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Date: -- (:)
From: Kirill <kirillkh@g...>
Subject: Re: [Caml-list] weird type behavior
(resending to the mailing list - sorry for the duplicate message)


Hello Richard and thanks for your answer.

This does explain quite a bit, but I am still stuck with other,
seemingly related, problems, which I think are too complex for
beginners' list, so I'll post it here in hope someone has an answer.

What I was really trying to do is learn Church's lambda arithmetic by
implementing it in Ocaml. The things went quite well, until I approached
PRED operation, for which results turned out to be unexpected. I won't
post here all functions in the program - only the 3 most important ones.
I'm sure no one here will have problems with car, cdr and cons
functions.


let rec create_Lnum = function
  | 0 -> let num f x = x in num
  | n ->
    let prev = create_Lnum (n-1) in
    let num f x =
      f (prev f x)
    in num
;;


let succ lnum =
  let num f x =
    f (lnum f x)
  in num
;;


let pred lnum =
  let calc_last_pair =
    lnum (
      let next_pair pair =
        let curr = car pair
        in cons (succ curr) curr
      in next_pair
    ) (
      let first_pair =
        let zero = create_Lnum 0
        in cons zero zero
      in first_pair
    )
  in cdr calc_last_pair
;;


Now, there are many things that don't work right when I'm trying to use
the above code, so I'll just throw the first one right off and let's
see, where it gets us. For this, I'll define a short helper function
inc:

# let inc x = x + 1;;
val inc : int -> int = <fun>


Now I create a lambda number and use inc function to make sure it really
calls inc 5 times:

# let five = create_Lnum 5;;
val five : ('_a -> '_a) -> '_a -> '_a = <fun>
# five inc 10;;
- : int = 15
# five;;
- : (int -> int) -> int -> int = <fun>

So far, so good, everything worked as expected. I repeat the same thing,
but now also get a five's predecessor:

# let five = create_Lnum 5;;
val five : ('_a -> '_a) -> '_a -> '_a = <fun>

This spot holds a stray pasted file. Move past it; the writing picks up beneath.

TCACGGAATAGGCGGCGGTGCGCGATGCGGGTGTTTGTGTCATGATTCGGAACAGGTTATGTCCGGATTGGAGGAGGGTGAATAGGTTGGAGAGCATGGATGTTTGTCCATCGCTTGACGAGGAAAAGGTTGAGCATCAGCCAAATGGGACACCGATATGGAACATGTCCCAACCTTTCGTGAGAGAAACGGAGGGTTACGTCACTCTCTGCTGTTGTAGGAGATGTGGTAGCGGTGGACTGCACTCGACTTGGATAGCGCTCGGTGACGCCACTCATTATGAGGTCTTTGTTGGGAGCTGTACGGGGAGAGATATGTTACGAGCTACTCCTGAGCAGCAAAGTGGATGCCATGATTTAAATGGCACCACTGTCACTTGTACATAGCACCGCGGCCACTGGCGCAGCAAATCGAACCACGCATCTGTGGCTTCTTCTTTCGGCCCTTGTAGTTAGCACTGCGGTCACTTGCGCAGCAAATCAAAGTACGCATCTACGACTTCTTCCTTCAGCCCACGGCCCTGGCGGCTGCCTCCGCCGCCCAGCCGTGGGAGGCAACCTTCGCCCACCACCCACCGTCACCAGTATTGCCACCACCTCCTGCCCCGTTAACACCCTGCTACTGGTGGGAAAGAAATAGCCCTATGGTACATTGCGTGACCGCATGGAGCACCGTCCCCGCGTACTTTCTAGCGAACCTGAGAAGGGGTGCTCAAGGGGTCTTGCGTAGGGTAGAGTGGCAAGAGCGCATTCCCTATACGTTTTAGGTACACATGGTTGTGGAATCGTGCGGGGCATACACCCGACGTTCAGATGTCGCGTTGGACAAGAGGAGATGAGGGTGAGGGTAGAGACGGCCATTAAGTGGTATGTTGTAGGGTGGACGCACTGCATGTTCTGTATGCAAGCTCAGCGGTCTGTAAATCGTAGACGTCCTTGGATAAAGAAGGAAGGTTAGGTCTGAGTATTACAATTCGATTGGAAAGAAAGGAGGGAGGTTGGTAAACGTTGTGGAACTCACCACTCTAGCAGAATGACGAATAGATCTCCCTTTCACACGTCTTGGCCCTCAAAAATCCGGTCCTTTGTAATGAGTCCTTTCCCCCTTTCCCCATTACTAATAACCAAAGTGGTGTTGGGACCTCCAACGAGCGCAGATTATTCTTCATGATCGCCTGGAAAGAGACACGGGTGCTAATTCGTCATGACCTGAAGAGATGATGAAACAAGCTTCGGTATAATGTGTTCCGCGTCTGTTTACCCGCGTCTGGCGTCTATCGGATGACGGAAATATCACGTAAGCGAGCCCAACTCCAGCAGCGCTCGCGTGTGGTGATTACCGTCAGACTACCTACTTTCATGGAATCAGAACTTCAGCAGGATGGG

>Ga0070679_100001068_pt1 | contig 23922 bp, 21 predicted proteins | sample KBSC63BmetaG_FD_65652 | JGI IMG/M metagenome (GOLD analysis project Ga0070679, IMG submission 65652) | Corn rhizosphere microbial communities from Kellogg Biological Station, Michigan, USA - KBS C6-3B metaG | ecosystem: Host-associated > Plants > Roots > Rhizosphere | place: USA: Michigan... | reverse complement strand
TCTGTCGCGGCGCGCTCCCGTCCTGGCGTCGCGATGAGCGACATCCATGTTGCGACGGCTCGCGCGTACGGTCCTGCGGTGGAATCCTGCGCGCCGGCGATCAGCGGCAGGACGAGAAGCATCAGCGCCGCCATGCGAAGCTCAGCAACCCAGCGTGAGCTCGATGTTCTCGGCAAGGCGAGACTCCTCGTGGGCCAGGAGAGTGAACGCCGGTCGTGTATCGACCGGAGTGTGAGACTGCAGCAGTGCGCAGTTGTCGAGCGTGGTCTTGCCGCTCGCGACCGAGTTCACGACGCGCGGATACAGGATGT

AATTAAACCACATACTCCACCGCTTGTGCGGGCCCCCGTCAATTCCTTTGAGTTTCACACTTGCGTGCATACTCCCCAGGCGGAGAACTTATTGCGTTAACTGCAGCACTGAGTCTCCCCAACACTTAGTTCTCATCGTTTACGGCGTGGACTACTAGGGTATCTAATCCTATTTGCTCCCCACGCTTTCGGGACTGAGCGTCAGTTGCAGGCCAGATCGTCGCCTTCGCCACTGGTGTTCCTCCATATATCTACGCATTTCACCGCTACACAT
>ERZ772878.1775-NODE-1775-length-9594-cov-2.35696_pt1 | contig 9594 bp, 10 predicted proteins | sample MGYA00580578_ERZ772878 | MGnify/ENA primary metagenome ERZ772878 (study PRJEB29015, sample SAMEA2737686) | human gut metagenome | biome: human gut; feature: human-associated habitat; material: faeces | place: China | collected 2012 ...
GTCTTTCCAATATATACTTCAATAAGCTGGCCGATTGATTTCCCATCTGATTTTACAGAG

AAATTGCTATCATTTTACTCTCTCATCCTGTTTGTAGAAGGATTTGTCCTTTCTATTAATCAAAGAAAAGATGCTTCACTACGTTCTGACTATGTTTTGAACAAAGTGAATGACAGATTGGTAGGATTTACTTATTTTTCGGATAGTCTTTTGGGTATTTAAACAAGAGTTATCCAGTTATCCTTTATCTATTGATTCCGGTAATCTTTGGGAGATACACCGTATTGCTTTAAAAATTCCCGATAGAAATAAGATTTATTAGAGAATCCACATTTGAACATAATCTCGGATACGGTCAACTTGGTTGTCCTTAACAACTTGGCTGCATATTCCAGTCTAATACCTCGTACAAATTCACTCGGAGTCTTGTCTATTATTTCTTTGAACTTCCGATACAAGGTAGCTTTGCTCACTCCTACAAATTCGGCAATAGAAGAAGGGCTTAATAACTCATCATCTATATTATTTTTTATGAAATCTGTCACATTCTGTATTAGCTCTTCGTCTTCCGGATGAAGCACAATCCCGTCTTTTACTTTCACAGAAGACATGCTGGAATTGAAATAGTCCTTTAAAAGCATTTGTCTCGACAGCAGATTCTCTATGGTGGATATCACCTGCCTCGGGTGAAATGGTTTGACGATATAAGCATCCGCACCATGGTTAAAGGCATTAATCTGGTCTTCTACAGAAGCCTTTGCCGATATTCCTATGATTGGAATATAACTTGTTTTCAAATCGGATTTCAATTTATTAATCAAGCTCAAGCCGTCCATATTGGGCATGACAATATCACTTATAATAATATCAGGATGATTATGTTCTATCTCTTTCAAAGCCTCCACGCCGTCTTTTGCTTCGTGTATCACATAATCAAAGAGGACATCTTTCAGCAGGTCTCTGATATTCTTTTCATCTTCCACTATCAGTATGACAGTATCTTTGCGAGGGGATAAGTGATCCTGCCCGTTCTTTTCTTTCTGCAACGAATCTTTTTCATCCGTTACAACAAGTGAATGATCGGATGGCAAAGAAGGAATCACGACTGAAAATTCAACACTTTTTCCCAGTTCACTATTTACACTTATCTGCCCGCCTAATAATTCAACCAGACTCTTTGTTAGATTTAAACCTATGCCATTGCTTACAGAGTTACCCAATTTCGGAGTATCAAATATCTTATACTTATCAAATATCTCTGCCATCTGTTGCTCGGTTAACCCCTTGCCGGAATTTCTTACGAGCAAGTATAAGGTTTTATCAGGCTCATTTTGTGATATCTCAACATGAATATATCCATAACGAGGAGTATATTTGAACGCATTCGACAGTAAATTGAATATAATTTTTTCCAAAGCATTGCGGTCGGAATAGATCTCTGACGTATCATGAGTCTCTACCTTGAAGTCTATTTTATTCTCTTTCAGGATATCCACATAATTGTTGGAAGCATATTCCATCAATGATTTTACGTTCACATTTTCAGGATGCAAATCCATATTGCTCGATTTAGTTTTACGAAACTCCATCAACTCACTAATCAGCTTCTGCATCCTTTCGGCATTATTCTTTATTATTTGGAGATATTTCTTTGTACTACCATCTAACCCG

# let four = pred five;;
val four : ('_a -> '_a) -> '_a -> '_a = <fun>
# five inc 10;;
This expression has type int -> int but is here used with type
  (((('a -> 'a) -> 'a -> 'a) ->
    (('a -> 'a) -> 'a -> 'a) -> ('a -> 'a) -> 'a -> 'a) ->
   ('a -> 'a) -> 'a -> 'a) ->
  ((('a -> 'a) -> 'a -> 'a) ->
   (('a -> 'a) -> 'a -> 'a) -> ('a -> 'a) -> 'a -> 'a) ->
  ('a -> 'a) -> 'a -> 'a

It doesn't work now, and the error message isn't really helpful =(
Q1: why?
Q2: how can I make it work in the expected way?

Thanks in advance,
-Kirill



On Sat, 2006-10-28 at 17:12 +0100, Richard Jones wrote:
> On Sat, Oct 28, 2006 at 05:49:08PM +0200, Kirill wrote:
> > I'm a novice user of OCaml and functional languages in general. While
> > playing with the interpreter, writing all kinds of functions, I've run
> > into a behavior that doesn't look quite right to me. Please excuse me,
> > if it is explained somewhere and I simply haven't gotten there yet.
> > 
> > In the following example, I define a simple function foo that returns
> > function bar, which, in turn, accepts 2 parameters. The weird part is
> > that after bar is being called for the first time, its signature changes
> > from polymorphic types to ints. Right after (foo 3) call it's
> >   '_a -> '_b -> '_b = <fun>
> > But after being called, it becomes
> >   (int -> int) -> int -> int = <fun>
> 
> Type variables like '_a are covered here:
> 
> http://caml.inria.fr/pub/old_caml_site/FAQ/FAQ_EXPERT-eng.html#variables_de_types_faibles
> 
> There's a mailing list for beginners' questions:
> 
> http://tech.groups.yahoo.com/group/ocaml_beginners/
> 
> Rich.
>